- Directed by Christopher Landon
- Written by Christopher Landon and Michael Kennedy
- Starring Vince Vaughn, Kathryn Newton and Alan Ruck
- Classification R; 101 minutes
It is always nice to see a talented filmmaker find and embrace a genre without shame. For Christopher Landon, his calling just happens to be in the supernarrow niche of high-concept horror-comedies. Specifically: high-concept horror comedies that rework family friendly conceits to delightfully disgusting effect.
In Landon’s 2017 surprise hit Happy Death Day, the director brazenly repurposed the over-and-over-again concept of Groundhog Day to tell a zippy serial-killer tale. His even better follow-up, 2019′s Happy Death Day 2U, lovingly tweaked the time-travel shenanigans of Back to the Future. And now, in Freaky, Landon openly riffs on that long-plundered staple of weekend-afternoon viewing, the body-swap movie – just with a lot more arterial spray and bifurcated bodies.
Landon’s latest confection, though, has the added bonus of a secret comedic weapon: Vince Vaughn. Lately, the Wedding Crashers and Fred Claus star has been playing around in the small but hard-to-ignore conservative-cinema industry, taking intensely dead-serious roles in such decidedly un-woke productions as Hacksaw Ridge, Brawl in Cell Block 99 and Dragged Across Concrete. But in Freaky, Landon shrewdly exploits Vaughn’s high-comedy past while also riffing on his more recent lean toward repulsive creepiness.
At the beginning of Freaky, Vaughn plays the Blissfield Butcher, a masked killer in the Jason Voorhees mode who is on a killing spree in Anywhere, USA. But when the Butcher stabs his latest victim, high-school wallflower Millie (Kathryn Newton), with an ancient Aztec dagger at the stroke of midnight on Friday the 13th, it’s body-swap time. Now Millie’s spirit is trapped inside the frame of a towering psychopath, while the Butcher is able to walk around in Millie’s shoes with easy access to his favoured prey, ie. hard-partying, promiscuous teenagers.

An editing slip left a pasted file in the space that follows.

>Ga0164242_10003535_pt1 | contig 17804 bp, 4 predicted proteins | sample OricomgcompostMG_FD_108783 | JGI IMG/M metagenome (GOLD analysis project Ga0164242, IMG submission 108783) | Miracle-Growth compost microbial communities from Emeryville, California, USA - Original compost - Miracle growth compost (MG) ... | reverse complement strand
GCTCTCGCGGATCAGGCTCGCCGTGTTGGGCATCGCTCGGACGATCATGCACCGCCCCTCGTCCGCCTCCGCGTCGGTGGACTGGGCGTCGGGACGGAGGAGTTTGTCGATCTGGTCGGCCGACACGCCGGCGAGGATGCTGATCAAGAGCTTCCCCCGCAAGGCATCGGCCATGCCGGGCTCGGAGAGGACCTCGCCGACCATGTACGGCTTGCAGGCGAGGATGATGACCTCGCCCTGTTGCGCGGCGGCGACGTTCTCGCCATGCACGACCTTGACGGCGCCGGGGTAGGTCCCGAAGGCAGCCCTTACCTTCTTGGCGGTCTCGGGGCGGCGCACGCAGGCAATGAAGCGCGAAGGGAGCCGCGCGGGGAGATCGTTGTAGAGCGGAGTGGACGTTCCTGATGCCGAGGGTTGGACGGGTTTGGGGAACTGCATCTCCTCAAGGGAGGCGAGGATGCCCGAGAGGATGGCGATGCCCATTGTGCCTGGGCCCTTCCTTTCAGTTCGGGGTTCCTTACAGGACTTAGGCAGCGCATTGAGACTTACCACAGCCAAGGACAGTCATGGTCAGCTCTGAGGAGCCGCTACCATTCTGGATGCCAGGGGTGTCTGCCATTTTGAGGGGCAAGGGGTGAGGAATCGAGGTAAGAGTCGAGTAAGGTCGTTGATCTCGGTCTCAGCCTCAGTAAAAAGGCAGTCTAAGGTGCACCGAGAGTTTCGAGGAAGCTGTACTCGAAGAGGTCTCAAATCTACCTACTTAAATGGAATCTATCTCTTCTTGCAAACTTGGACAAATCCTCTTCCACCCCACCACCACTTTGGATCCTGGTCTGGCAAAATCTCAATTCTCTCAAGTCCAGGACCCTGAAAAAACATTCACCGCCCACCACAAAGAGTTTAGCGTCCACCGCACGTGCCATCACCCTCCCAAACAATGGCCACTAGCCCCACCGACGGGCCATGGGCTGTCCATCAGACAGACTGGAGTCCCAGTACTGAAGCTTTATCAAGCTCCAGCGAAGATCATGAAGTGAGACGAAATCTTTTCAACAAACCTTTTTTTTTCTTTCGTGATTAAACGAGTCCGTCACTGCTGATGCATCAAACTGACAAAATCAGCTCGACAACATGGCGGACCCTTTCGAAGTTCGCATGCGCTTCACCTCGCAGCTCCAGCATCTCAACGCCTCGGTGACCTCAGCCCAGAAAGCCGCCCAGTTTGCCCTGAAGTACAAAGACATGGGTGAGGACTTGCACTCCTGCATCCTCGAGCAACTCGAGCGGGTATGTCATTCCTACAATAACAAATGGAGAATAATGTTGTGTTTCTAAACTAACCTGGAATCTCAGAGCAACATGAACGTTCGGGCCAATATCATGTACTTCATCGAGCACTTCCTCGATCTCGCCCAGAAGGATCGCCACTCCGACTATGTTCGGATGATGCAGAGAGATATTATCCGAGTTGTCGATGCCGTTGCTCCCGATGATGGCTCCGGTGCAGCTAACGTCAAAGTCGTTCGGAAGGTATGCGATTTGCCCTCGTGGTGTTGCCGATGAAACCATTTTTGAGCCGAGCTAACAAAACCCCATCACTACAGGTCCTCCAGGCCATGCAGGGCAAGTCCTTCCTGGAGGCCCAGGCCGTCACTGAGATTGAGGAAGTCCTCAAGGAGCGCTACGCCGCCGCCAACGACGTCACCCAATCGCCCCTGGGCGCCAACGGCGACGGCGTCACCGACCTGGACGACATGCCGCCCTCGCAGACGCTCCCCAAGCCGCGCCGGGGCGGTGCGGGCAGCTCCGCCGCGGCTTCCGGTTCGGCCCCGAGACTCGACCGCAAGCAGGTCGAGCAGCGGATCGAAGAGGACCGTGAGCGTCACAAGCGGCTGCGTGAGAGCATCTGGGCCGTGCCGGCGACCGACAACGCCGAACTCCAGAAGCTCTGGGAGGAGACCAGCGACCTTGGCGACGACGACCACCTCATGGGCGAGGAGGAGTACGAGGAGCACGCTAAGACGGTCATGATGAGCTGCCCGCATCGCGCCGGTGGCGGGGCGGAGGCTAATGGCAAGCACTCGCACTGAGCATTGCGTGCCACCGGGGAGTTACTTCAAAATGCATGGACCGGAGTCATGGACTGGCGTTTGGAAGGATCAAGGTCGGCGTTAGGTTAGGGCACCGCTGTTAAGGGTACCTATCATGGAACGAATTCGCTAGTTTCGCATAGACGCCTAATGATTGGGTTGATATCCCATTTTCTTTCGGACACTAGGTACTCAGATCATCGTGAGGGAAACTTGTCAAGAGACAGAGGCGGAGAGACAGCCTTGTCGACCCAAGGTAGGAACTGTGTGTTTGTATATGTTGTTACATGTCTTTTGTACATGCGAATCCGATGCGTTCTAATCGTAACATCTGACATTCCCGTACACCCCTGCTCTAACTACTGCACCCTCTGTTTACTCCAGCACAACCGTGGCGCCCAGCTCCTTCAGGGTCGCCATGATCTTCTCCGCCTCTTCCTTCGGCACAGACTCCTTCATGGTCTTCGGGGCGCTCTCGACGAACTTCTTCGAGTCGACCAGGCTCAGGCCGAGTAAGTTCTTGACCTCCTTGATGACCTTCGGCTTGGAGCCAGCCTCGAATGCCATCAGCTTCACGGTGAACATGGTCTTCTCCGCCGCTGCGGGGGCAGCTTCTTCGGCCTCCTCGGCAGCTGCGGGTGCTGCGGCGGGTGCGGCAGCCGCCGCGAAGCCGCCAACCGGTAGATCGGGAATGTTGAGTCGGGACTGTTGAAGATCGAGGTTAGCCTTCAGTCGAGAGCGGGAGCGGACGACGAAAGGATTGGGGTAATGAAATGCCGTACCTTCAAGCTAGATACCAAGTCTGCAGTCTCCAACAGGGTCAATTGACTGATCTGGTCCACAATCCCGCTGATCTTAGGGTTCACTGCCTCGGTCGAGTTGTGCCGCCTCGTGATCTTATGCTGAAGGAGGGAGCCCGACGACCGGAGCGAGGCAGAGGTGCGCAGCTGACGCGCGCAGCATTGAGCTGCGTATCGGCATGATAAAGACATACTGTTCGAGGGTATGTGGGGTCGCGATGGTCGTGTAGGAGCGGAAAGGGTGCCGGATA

Can Millie reverse the curse before 24 hours are up? Will she and her diverse cast of friends be able to stop the Butcher from slaughtering the football team? Will there be jokes about the proper use of pronouns?
The answers may not surprise you, but Landon is not aiming to break new ground here – only to use well-trod territory for his own gag- and gross-out-happy ends. This is candy-coloured mayhem, bright and snappy and enjoyably wince-inducing in its desire to disgust. And just as Vaughn can easily play both male murderer and winsome teen girl, so, too, can the charming Newton ace her required flips.
And now, we wait for Landon’s spin on, I dunno, The Parent Trap. Except the twins this time are evil spirits. I’ll expect my cheque in the mail any day now, Christopher.
Freaky opens Friday Nov. 13 (that’s right) in theatres across Canada, dependent on local health restrictions
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